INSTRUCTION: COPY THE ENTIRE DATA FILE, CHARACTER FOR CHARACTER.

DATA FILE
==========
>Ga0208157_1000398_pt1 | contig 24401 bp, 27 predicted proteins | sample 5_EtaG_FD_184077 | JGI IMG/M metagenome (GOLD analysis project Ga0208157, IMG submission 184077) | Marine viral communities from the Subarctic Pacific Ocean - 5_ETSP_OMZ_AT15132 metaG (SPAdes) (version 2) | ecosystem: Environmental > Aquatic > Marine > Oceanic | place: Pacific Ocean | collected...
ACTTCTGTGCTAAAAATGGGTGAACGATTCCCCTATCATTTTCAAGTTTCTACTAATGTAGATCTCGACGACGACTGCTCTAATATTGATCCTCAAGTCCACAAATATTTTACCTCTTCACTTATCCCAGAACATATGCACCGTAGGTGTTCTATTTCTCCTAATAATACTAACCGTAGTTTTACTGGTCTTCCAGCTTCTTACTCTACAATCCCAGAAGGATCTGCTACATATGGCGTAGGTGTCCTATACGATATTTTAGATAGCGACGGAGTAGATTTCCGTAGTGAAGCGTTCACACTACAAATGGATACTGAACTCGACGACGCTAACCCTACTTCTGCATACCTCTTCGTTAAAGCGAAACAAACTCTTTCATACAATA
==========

>Ga0208157_1000398_pt1 | contig 24401 bp, 27 predicted proteins | sample 5_EtaG_FD_184077 | JGI IMG/M metagenome (GOLD analysis project Ga0208157, IMG submission 184077) | Marine viral communities from the Subarctic Pacific Ocean - 5_ETSP_OMZ_AT15132 metaG (SPAdes) (version 2) | ecosystem: Environmental > Aquatic > Marine > Oceanic | place: Pacific Ocean | collected...
ACTTCTGTGCTAAAAATGGGTGAACGATTCCCCTATCATTTTCAAGTTTCTACTAATGTAGATCTCGACGACGACTGCTCTAATATTGATCCTCAAGTCCACAAATATTTTACCTCTTCACTTATCCCAGAACATATGCACCGTAGGTGTTCTATTTCTCCTAATAATACTAACCGTAGTTTTACTGGTCTTCCAGCTTCTTACTCTACAATCCCAGAAGGATCTGCTACATATGGCGTAGGTGTCCTATACGATATTTTAGATAGCGACGGAGTAGATTTCCGTAGTGAAGCGTTCACACTACAAATGGATACTGAACTCGACGACGCTAACCCTACTTCTGCATACCTCTTCGTTAAAGCGAAACAAACTCTTTCATACAATA